Castro must appear in more baseball novels than any other historical personage.
- Grant, Robert J. The December Rose. Carmel, IN: Island's End, 1995. Medical advance allows comeback by long-retired star.
- Greenberg, Eric Rolfe. The Celebrant. New York: Everest House, 1983. A Jewish immigrant jeweler becomes the "celebrant" of the beautiful baseball exploits of Giants' pitcher Christy Mathewson.
Meticulous novel, perfectly resonant; one of the finest recreations of its era in American historical fiction, and often cited as the best baseball novel of all time; certainly a leading candidate for the honor, as it combines research, realism, and poetry in unique proportion.
- Gregorich, Barbara. She's on First. Chicago: Contemporary Books, 1987. Repr. CreateSpace, 2010. The first woman to play in the big leagues battles discrimination and family secrets to establish herself.
Despite the magical potential of the premise, She's on First is written in a straightforward realistic idiom. It's well-done, but predictable, and tends to become a family romance rather than the story of a woman professional making her mark. However, since most baseball novels by and about men are family romances posing as sport stories, that isn't remarkable. She's on First is a far better book than Can't Miss, which shares its main idea, and far better too than The Sensuous Southpaw, which beat it to its main plot by a decade.
- Grey, Zane. The Short-stop. New York: Grosset & Dunlap, 1909. A young ballplayer throws up his regular job that has been the sole support of his family, and seeks (and finds) his fortune on the diamonds of the Midwest.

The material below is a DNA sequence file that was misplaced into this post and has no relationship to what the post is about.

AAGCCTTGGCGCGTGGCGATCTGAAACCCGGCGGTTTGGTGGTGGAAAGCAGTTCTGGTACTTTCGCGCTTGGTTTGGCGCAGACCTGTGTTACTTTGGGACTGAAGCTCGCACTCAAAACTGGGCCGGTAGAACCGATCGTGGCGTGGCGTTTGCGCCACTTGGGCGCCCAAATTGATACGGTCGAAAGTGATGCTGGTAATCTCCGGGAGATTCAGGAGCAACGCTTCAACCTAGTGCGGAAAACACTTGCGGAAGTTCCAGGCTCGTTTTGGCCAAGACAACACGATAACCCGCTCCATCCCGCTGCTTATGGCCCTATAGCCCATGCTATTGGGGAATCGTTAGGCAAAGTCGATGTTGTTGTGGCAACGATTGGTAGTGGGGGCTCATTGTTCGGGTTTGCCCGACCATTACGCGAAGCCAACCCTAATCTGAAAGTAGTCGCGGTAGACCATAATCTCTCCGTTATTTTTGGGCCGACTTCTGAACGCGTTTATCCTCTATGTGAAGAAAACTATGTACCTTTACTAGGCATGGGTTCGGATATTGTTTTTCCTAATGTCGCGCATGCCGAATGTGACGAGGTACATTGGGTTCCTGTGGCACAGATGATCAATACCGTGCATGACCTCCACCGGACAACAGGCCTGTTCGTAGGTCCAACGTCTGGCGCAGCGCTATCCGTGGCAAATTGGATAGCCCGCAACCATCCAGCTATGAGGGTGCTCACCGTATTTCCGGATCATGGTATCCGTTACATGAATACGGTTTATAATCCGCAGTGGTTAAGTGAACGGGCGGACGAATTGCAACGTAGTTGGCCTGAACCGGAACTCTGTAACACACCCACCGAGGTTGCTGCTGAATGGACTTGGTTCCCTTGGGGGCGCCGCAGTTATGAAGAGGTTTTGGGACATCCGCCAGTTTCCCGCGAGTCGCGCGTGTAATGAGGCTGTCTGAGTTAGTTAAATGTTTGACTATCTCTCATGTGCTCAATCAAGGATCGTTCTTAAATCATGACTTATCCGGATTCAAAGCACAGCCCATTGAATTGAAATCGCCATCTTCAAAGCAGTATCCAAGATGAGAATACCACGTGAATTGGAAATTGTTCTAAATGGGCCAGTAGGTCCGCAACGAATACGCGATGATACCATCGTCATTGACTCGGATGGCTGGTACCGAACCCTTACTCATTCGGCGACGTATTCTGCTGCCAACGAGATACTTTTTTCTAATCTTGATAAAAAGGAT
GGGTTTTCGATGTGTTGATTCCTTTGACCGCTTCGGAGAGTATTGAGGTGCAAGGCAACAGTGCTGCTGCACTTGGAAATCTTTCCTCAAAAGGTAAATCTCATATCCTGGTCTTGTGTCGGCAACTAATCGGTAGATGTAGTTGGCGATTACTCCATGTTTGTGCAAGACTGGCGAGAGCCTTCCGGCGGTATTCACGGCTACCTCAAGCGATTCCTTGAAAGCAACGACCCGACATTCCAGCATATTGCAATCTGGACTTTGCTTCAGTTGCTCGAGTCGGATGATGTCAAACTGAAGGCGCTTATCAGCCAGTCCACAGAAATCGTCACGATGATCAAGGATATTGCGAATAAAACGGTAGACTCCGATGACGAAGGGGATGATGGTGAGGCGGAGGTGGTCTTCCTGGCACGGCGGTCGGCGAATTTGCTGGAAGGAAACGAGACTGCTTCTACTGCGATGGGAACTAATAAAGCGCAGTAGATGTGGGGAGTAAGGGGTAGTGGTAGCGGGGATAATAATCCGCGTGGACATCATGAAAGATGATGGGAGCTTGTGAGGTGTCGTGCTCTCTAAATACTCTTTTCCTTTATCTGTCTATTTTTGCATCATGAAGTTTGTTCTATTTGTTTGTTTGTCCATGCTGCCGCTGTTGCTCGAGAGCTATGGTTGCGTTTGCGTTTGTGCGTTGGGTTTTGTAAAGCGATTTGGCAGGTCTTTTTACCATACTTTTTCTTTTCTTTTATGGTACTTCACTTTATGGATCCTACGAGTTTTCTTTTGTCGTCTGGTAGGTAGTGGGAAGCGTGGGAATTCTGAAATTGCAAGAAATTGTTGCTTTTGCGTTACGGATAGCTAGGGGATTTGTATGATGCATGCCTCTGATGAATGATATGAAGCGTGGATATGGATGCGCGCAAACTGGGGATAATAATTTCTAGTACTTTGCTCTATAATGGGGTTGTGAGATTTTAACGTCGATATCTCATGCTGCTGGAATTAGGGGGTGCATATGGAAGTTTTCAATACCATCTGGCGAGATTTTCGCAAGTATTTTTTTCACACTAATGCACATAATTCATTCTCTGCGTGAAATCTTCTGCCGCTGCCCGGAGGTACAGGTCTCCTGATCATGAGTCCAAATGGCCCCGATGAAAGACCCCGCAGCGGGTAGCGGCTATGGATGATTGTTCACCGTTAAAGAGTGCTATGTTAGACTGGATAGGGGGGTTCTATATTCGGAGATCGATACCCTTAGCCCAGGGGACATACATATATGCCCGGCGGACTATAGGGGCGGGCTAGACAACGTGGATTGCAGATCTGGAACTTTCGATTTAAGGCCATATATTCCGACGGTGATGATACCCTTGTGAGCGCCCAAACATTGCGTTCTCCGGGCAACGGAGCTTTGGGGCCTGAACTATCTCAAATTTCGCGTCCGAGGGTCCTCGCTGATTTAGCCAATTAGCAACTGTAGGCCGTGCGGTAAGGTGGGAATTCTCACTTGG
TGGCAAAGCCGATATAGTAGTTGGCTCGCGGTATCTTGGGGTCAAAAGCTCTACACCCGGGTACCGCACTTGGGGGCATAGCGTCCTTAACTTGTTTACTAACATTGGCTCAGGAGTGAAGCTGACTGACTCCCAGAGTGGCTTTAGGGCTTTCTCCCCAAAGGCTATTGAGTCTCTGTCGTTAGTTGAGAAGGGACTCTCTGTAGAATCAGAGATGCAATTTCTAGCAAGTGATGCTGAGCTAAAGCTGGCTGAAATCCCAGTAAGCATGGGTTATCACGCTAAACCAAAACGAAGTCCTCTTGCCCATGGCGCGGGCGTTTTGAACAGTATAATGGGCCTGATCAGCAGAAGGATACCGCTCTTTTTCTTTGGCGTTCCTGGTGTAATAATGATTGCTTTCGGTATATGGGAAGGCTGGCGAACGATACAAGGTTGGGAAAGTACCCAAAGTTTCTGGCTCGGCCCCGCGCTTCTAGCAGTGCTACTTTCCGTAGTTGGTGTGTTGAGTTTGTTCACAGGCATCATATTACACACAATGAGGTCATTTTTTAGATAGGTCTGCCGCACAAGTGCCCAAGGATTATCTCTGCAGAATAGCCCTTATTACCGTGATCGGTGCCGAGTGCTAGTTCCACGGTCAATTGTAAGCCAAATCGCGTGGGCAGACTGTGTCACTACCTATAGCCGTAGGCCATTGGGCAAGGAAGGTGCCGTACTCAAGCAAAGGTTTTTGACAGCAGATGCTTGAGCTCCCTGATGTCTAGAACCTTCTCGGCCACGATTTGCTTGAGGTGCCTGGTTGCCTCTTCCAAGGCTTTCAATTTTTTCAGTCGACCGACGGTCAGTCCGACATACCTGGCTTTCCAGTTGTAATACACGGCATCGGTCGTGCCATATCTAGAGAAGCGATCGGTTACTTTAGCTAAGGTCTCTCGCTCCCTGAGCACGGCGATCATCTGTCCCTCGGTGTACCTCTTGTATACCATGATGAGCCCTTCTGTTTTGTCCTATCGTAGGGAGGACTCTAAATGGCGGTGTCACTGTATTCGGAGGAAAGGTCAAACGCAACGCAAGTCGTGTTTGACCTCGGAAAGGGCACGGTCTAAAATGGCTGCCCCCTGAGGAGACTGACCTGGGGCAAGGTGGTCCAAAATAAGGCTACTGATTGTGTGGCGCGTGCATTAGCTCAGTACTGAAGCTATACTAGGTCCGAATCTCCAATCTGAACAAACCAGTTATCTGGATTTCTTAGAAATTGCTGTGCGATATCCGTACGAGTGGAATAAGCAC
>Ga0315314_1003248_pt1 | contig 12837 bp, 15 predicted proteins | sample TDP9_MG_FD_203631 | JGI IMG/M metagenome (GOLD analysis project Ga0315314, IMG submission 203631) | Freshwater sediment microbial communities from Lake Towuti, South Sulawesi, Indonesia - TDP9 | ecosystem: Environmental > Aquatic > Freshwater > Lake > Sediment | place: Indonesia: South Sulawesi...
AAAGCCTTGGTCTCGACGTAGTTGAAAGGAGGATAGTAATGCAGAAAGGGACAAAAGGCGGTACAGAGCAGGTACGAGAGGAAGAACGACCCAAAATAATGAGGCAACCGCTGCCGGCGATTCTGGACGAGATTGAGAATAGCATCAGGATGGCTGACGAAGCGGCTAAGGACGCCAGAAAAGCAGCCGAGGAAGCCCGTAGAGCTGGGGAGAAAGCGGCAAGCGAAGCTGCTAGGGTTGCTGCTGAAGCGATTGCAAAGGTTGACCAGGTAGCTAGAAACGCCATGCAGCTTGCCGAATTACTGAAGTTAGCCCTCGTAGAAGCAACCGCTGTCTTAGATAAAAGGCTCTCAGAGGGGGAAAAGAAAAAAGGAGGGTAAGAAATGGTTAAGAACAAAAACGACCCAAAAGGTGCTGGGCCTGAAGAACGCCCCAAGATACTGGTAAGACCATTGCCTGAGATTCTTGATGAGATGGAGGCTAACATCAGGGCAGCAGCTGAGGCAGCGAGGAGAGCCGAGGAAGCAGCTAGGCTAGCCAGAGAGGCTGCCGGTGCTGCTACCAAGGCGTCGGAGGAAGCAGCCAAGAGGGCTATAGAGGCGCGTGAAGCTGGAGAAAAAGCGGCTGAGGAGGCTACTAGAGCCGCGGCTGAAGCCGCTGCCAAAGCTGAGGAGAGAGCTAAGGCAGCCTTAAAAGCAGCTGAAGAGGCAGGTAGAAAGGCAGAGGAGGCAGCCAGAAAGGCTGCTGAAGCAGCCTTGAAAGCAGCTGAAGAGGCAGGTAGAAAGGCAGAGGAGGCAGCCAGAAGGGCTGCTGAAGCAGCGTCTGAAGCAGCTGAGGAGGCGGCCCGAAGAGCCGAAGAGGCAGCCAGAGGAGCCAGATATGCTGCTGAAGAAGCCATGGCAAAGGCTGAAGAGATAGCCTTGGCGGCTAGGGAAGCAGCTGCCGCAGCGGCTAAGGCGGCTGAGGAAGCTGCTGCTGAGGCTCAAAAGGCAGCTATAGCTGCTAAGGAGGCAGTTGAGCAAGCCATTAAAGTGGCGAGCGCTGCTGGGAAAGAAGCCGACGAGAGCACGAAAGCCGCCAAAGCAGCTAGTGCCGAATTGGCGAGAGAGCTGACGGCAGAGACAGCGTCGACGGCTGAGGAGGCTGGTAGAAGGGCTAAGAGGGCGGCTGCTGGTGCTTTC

Not much plot interest here; baseball forms a convenient backdrop for a number of young-hero-makes good motifs.
- Grimes, Tom. Season's End. Boston: Little, Brown, 1992. A star major-league ballplayer lives through the upheavals of the 1970s and 80s in the sport.
- Grimes, Tom. A Stone of the Heart. New York: Four Walls Eight Windows, 1990. In the fall of 1961, a 14-year-old boy watches his father's life disintegrate.
Against the rhythm of Roger Maris's drive toward 61 home runs, of course . . . sharply written and keenly observed, this is one of the better coming-of-age novels to make extensive use of baseball as a motif.
- Grisham, John. Calico Joe. New York: Doubleday [Random House], 2012. Son of a retired pitcher knows that his dying dad has unfinished business with the legendary title character, a slugger he'd once had a fateful encounter with.
The level of glurge is excessive, and the baseball detail, despite a thicket of real-seeming stats and allusions, is unconvincing.
- Grote, JoAnn A. Hope That Sings. Urichsville, OH: Heartsong Presents, 1996. Christian lass woos and witnesses to an unbelieving member of the 1892 St. Louis Browns.
Historical Christian baseball romance, a heady confluence of genres. Like many romance novels, built on a fair amount of research, here about a legendary and colorful era in baseball history.
- Guthrie, A.B., Jr. Wild Pitch. Boston: Houghton Mifflin, 1973. Montana amateur pitcher doubles as sheriff's flunky and helps solve a double murder.
Arch, almost precious in tone, this novel nonetheless delivers what its flap copy promises: "a lighthearted western mystery."